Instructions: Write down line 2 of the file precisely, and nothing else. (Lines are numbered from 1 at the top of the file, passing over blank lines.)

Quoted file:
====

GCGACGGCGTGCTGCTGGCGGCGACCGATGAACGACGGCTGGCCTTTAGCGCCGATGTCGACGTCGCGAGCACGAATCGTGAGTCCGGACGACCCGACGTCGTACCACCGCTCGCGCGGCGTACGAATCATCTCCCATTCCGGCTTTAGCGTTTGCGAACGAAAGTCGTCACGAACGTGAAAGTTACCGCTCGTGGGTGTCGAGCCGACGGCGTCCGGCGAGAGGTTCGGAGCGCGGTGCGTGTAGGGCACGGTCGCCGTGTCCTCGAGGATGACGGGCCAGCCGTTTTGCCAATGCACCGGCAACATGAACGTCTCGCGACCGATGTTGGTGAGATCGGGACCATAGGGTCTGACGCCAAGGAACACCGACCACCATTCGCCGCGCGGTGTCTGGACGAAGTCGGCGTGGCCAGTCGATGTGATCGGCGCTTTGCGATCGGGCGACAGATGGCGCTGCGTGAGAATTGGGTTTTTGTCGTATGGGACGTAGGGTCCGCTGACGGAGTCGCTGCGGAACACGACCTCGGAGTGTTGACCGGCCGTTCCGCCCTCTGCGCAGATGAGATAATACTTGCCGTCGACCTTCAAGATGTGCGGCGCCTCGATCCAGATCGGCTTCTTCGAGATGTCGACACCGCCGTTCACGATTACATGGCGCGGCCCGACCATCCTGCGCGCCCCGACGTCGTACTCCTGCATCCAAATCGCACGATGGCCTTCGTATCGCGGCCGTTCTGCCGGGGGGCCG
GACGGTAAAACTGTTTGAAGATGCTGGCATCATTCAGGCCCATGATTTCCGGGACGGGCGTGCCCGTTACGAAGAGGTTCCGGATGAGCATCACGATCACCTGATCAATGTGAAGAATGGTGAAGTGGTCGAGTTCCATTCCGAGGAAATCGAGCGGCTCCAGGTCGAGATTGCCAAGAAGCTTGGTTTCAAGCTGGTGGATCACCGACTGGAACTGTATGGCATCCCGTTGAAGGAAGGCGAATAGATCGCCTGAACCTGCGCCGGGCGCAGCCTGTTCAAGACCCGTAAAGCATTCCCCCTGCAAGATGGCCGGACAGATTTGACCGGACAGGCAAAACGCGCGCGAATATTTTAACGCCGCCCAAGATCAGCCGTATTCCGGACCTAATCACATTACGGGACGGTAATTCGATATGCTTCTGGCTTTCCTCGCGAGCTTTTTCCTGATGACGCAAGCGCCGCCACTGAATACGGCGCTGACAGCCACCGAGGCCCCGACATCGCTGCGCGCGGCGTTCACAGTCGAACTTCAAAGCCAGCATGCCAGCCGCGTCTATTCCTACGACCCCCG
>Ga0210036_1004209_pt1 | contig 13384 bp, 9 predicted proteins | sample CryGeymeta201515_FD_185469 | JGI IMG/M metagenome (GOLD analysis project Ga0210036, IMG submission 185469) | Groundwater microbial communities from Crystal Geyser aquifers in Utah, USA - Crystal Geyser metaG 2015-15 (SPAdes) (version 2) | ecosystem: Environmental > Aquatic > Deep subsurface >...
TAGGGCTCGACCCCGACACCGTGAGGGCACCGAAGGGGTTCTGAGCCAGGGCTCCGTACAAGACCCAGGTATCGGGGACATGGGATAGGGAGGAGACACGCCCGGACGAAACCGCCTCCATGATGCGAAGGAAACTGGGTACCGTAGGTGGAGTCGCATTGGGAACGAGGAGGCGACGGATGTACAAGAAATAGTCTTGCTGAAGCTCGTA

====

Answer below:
GACGGTAAAACTGTTTGAAGATGCTGGCATCATTCAGGCCCATGATTTCCGGGACGGGCGTGCCCGTTACGAAGAGGTTCCGGATGAGCATCACGATCACCTGATCAATGTGAAGAATGGTGAAGTGGTCGAGTTCCATTCCGAGGAAATCGAGCGGCTCCAGGTCGAGATTGCCAAGAAGCTTGGTTTCAAGCTGGTGGATCACCGACTGGAACTGTATGGCATCCCGTTGAAGGAAGGCGAATAGATCGCCTGAACCTGCGCCGGGCGCAGCCTGTTCAAGACCCGTAAAGCATTCCCCCTGCAAGATGGCCGGACAGATTTGACCGGACAGGCAAAACGCGCGCGAATATTTTAACGCCGCCCAAGATCAGCCGTATTCCGGACCTAATCACATTACGGGACGGTAATTCGATATGCTTCTGGCTTTCCTCGCGAGCTTTTTCCTGATGACGCAAGCGCCGCCACTGAATACGGCGCTGACAGCCACCGAGGCCCCGACATCGCTGCGCGCGGCGTTCACAGTCGAACTTCAAAGCCAGCATGCCAGCCGCGTCTATTCCTACGACCCCCG